Are you protecting yourself?

Personal finances have become increasingly complex, yet hardly a day goes by that doesn’t involve a financial transaction. Realizing that there are those eager to separate consumers from their money and destroy their financial reputation makes financial protection take on a new level of importance.

In recognition of National Consumer Protection Week 2012, a coordinated consumer education campaign encouraging consumers to take full advantage of their rights, taking place March 4 to March 10, MMI and the NFCC challenge consumers to add a layer of security to their financial future by putting the following do-it-yourself protection tips in place:

  • Be wary of what you post on social media sites. Even the smallest bit of data or casual comment on social media sites, such as Facebook and Twitter, can provide thieves with enough information to wreck havoc – both personally and financially.
  • Beware of phishing. Learn what to look for in order to verify that an email is authentic, as crooks can make such communications appear very realistic through logos and Web addresses that mirror legitimate businesses and organizations.
  • Assume it's a scam. If an email or offer sounds too good to be true, suspect that it's a scam – especially if it's requesting money or personal information. Never give out personal financial information through email, even if it’s to a trusted source. Always assume that a potential hacker or identity thief is more technologically savvy than you are.
  • Use your credit card. When purchasing something online, make the payment with a credit card instead of a debit card, if possible. Credit cards generally provide more security against fraud. Review the fine print on statements from any financial institution you do business with to determine how much purchase protection you are offered in the event of theft or fraud.
  • Know your rights. Become familiar with consumer rights by reviewing the Fair Credit Protection Act, the Fair Credit Reporting Act and the Fair Credit Billing Act, each available through the Federal Trade Commission.
  • Keep a close eye on your credit report. Guard against identity theft by obtaining a free copy of your credit report and reviewing it for anything that may look suspicious or questionable.
  • Read your credit card statements – carefully. Open and examine credit card statements for unauthorized transactions. If your financial institution offers online access to accounts, log in and review your statements and transactions on a regular basis.
  • Opt for direct deposit. Request direct deposit for all checks. If this option is not available to you, consider obtaining a post office box or locked mailbox.

It’s important to remember that even when faced with considerable financial stress, you shouldn't overlook the importance of financial protection. You should remain knowledgeable of your rights, and aware of potentially harmful situations. There is always legitimate help available through non-profit credit counseling agencies, such as MMI. If you need help reviewing your statements or paying off debts, contact one of our counselors today.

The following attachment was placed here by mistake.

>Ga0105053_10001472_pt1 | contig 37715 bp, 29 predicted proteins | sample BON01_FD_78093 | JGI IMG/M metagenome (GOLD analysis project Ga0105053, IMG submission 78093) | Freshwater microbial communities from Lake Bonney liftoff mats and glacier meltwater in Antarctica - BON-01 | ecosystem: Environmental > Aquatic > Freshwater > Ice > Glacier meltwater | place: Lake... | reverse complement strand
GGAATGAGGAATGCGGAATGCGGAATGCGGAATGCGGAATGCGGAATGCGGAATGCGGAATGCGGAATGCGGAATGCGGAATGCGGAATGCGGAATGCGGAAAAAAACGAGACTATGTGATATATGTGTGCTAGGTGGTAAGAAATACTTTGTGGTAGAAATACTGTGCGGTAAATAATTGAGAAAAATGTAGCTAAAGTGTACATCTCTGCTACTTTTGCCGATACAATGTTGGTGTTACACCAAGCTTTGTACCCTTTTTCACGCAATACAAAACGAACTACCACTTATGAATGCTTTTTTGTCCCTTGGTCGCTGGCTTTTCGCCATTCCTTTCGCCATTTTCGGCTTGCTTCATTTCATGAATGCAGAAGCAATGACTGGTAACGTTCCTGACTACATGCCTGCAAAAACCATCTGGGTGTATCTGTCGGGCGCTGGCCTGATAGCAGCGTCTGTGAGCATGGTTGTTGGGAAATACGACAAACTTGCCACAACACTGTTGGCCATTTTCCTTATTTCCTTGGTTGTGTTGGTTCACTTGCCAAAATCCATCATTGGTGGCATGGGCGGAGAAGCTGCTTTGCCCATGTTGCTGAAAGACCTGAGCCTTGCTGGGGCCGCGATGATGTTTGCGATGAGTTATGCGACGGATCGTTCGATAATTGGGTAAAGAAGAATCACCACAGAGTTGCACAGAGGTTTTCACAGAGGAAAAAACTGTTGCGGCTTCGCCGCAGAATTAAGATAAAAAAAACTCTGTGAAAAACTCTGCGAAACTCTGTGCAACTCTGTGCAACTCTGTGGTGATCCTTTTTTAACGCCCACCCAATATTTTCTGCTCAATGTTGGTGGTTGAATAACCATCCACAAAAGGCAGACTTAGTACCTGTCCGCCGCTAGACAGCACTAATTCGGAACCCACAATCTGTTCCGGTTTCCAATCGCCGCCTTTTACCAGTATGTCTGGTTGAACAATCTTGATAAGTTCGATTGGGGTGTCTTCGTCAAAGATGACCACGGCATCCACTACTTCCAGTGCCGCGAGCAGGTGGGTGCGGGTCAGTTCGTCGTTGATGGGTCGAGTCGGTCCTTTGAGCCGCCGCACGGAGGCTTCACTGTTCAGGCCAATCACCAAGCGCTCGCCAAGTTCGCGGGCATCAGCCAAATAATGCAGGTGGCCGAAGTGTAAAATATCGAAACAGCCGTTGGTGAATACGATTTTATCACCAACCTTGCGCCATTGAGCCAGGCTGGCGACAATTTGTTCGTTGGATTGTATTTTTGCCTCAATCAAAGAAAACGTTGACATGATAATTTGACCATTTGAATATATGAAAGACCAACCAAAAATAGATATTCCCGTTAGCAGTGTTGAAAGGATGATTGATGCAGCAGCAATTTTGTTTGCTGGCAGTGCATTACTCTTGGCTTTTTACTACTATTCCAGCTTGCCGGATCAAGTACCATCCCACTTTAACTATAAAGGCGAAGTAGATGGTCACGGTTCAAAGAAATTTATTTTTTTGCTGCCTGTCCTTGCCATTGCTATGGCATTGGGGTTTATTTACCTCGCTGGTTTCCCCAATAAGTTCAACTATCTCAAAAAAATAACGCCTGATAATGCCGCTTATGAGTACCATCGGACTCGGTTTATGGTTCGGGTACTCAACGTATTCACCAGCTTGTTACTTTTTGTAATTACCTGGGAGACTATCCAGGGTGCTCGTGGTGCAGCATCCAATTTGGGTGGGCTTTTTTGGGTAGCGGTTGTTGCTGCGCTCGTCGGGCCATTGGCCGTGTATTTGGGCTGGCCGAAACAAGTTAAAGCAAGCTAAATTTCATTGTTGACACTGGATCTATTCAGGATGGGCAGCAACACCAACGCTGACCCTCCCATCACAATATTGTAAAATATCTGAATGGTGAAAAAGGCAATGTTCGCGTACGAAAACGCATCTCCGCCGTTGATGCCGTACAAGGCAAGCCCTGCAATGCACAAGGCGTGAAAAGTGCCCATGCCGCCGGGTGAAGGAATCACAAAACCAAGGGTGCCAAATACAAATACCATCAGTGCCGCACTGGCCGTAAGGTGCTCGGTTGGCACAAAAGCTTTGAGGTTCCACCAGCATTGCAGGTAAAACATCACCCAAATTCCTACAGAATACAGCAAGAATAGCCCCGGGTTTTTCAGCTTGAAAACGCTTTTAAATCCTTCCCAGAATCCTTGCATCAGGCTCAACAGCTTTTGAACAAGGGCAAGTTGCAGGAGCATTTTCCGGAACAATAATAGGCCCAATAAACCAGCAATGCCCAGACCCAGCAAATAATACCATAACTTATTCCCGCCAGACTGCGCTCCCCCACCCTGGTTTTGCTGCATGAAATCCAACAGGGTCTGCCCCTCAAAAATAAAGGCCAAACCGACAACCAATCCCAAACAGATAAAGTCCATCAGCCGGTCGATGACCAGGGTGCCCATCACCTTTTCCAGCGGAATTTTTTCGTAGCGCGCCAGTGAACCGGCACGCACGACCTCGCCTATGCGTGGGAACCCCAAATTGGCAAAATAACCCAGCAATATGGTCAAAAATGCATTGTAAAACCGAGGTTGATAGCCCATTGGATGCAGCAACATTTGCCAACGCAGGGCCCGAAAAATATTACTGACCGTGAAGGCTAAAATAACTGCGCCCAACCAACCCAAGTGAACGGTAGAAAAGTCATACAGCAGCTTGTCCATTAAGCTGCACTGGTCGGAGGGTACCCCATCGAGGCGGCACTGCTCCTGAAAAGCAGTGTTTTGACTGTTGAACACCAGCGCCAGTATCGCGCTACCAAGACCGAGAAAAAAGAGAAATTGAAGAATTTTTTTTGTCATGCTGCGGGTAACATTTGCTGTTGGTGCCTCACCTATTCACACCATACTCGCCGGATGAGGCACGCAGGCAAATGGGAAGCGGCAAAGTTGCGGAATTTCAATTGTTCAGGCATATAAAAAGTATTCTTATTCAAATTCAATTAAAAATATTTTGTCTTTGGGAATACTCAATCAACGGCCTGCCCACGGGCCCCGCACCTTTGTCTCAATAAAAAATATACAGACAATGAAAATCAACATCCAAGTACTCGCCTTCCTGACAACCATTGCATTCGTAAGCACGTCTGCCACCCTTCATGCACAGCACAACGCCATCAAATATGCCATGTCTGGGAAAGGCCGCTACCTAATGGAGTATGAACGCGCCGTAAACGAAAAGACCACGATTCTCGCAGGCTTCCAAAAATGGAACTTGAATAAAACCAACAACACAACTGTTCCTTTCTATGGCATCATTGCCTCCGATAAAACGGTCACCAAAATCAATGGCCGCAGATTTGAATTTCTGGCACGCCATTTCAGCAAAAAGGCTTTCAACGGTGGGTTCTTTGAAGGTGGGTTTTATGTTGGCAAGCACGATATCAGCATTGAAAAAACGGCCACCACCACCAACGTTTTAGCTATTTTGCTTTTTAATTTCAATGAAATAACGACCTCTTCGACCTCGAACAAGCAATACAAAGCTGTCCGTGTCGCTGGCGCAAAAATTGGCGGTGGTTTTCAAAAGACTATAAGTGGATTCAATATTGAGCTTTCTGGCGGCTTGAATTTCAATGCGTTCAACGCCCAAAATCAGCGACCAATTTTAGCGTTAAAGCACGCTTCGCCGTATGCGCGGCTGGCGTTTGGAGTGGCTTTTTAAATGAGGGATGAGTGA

Money Management International is a member of the National Foundation for Credit Counseling. The NFCC is the nation’s largest and longest serving national nonprofit credit counseling organization. NFCC Members annually help over three million consumers through close to 800 community-based offices nationwide.

Jessica Horton is a former copywriter and community manager at MMI.

  • The Consumer Federation of America (CFA) is an association of nonprofit consumer organizations that was established in 1968 to advance the consumer interest through research, advocacy, and education. Today, nearly 300 of these groups participate in the federation and govern it through their representatives on the organization's Board of Directors.
  • The National Council of Higher Education Resources (NCHER) is the nation’s oldest and largest higher education finance trade association. NCHER’s membership includes state, nonprofit, and for-profit higher education service organizations, including lenders, servicers, guaranty agencies, collection agencies, financial literacy providers, and schools, interested and involved in increasing college access and success. It assists its members in shaping policies governing federal and private student loan and state grant programs on behalf of students, parents, borrowers, and families.

  • Since 2007, the Homeownership Preservation Foundation (HPF) has served as a trusted, neutral source of information for more than eight million homeowners. They are partnered with, and endorsed by, numerous major government agencies, including the U.S. Department of Housing and Urban Development and the Department of the Treasury.

  • The mission of the U.S. Department of Housing and Urban Development (HUD) is to create strong, sustainable, inclusive communities and quality affordable homes for all. HUD works to strengthen the housing market in order to bolster the economy and protect consumers; meet the need for quality affordable rental homes; utilize housing as a platform for improving quality of life; and build inclusive and sustainable communities free from discrimination.

  • The Council on Accreditation (COA) is an international, independent, nonprofit, human service accrediting organization. Their mission is to partner with human service organizations worldwide to improve service delivery outcomes by developing, applying, and promoting accreditation standards.

  • The National Foundation for Credit Counseling® (NFCC®), founded in 1951, is the nation’s largest and longest-serving nonprofit financial counseling organization. The NFCC’s mission is to promote the national agenda for financially responsible behavior, and build capacity for its members to deliver the highest-quality financial education and counseling services.